As Chris Edwards has explained, even on the JCT’s own figures (which attribute most of the burden of corporate income taxes to the rich), the biggest financial winners in terms of a reduction in the proportion of federal income and corporate taxes they bear will be the middle-class.
Yet the 10-year budget, with expirations of income tax changes required to pass the bill through Senate reconciliation procedures, means Democrats and much of the media have effectively portrayed the reforms as tax cuts for the wealthy. As the income tax cuts and the increase in standard deduction evaporate, the penalty associated with the individual mandate is removed (reducing the extent of subsidies) and the new lower inflation rate for uprating tax band thresholds is maintained, more and more households lower down notionally face a “tax increase” in financial terms according to the law.
The way the media has not explained this distinction between the short and longer-term implications of the law (and how it would be up to Congress to let provisions expire) is breathtaking. On Tuesday, for example, the Associated Press tweeted “BREAKING: House passes first rewrite of nation's tax laws in three decades, providing steep tax cuts for businesses, the wealthy.” No wonder just 17 percent of people think they are getting tax cuts in 2018, against the 80 percent estimated to actually be getting a tax cut of any amount. Liberal economists such as Paul Krugman have embraced the seeming unpopularity of the reform package, and believe the political and electoral implications for Republicans will only be worse once they now start proposing spending cuts.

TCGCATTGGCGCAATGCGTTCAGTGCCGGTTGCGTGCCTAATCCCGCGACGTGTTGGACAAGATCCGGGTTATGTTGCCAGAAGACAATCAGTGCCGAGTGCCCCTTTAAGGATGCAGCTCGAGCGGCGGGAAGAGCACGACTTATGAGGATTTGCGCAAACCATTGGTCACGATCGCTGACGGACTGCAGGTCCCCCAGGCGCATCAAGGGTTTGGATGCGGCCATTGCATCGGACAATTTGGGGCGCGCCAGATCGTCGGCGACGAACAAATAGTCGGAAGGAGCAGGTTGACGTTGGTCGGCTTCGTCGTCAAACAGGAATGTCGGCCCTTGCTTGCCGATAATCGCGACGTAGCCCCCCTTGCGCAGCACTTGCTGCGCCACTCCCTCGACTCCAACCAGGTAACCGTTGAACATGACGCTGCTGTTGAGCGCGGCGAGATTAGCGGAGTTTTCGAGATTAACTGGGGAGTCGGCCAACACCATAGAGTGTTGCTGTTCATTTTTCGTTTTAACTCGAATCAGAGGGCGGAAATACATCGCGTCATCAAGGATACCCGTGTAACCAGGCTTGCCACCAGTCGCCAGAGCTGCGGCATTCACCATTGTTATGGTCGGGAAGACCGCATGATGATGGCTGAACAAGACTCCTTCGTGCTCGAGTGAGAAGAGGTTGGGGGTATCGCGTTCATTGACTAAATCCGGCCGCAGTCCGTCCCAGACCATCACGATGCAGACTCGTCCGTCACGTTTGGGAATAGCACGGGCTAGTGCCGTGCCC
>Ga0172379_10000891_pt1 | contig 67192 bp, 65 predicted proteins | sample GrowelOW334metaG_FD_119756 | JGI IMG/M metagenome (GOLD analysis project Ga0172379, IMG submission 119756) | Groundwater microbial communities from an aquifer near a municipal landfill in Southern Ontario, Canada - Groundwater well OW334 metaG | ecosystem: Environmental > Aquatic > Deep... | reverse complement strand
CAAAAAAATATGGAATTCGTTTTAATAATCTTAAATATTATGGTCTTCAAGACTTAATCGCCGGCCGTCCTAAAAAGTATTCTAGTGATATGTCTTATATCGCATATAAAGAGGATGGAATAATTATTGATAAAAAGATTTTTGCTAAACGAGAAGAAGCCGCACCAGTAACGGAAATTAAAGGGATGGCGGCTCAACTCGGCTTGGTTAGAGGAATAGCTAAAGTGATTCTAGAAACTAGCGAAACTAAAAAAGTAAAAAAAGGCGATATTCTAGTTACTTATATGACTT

The Republicans say they want to keep the provisions in the bill in the longer term, making the tax cuts permanent. So what should their message be to voters to make tax reform durable?
First, it seems clear they need to make a huge deal of the expanded paychecks most people will see in February. Given how warped people’s view is of the bill now, critics of the bill will have their credibility undermined if individual voters suddenly realize they really have seen higher take-home pay.
But, second, and more importantly, Republican proponents need to flip critics' attack lines around. Yes, under the law the income tax changes do expire, they should say. But we do not want that to happen. If you like your tax cut, and want to keep your tax cut, then you need to ensure it has Congressional support, and you should pressure your congressmen and congresswomen to curb spending growth so that the tax cuts can be locked-in sustainably.